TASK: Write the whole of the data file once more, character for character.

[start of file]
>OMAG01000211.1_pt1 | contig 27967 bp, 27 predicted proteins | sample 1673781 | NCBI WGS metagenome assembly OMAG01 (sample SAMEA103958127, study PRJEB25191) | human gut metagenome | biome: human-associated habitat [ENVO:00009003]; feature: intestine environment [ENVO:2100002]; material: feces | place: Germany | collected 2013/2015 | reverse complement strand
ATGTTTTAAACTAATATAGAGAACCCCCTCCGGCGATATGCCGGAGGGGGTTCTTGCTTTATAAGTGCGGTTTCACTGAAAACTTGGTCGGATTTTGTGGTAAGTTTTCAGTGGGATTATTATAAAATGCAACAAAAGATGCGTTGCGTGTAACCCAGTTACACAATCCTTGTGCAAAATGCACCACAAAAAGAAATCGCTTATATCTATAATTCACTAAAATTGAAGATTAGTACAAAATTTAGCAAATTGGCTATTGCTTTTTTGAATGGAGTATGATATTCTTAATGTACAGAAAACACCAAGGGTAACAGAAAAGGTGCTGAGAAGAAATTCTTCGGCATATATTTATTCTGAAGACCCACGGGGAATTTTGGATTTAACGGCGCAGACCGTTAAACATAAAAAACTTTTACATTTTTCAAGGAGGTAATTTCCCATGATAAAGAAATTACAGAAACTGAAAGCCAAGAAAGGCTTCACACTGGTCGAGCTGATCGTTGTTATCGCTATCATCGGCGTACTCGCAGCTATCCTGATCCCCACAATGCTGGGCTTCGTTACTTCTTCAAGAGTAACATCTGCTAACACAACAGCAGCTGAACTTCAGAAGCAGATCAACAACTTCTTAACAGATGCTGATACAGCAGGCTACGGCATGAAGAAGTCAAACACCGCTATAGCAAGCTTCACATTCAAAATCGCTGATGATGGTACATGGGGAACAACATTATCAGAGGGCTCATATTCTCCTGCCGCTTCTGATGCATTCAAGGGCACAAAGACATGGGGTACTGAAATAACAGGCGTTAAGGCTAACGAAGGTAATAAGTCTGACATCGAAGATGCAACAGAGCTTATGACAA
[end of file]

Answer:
>OMAG01000211.1_pt1 | contig 27967 bp, 27 predicted proteins | sample 1673781 | NCBI WGS metagenome assembly OMAG01 (sample SAMEA103958127, study PRJEB25191) | human gut metagenome | biome: human-associated habitat [ENVO:00009003]; feature: intestine environment [ENVO:2100002]; material: feces | place: Germany | collected 2013/2015 | reverse complement strand
ATGTTTTAAACTAATATAGAGAACCCCCTCCGGCGATATGCCGGAGGGGGTTCTTGCTTTATAAGTGCGGTTTCACTGAAAACTTGGTCGGATTTTGTGGTAAGTTTTCAGTGGGATTATTATAAAATGCAACAAAAGATGCGTTGCGTGTAACCCAGTTACACAATCCTTGTGCAAAATGCACCACAAAAAGAAATCGCTTATATCTATAATTCACTAAAATTGAAGATTAGTACAAAATTTAGCAAATTGGCTATTGCTTTTTTGAATGGAGTATGATATTCTTAATGTACAGAAAACACCAAGGGTAACAGAAAAGGTGCTGAGAAGAAATTCTTCGGCATATATTTATTCTGAAGACCCACGGGGAATTTTGGATTTAACGGCGCAGACCGTTAAACATAAAAAACTTTTACATTTTTCAAGGAGGTAATTTCCCATGATAAAGAAATTACAGAAACTGAAAGCCAAGAAAGGCTTCACACTGGTCGAGCTGATCGTTGTTATCGCTATCATCGGCGTACTCGCAGCTATCCTGATCCCCACAATGCTGGGCTTCGTTACTTCTTCAAGAGTAACATCTGCTAACACAACAGCAGCTGAACTTCAGAAGCAGATCAACAACTTCTTAACAGATGCTGATACAGCAGGCTACGGCATGAAGAAGTCAAACACCGCTATAGCAAGCTTCACATTCAAAATCGCTGATGATGGTACATGGGGAACAACATTATCAGAGGGCTCATATTCTCCTGCCGCTTCTGATGCATTCAAGGGCACAAAGACATGGGGTACTGAAATAACAGGCGTTAAGGCTAACGAAGGTAATAAGTCTGACATCGAAGATGCAACAGAGCTTATGACAA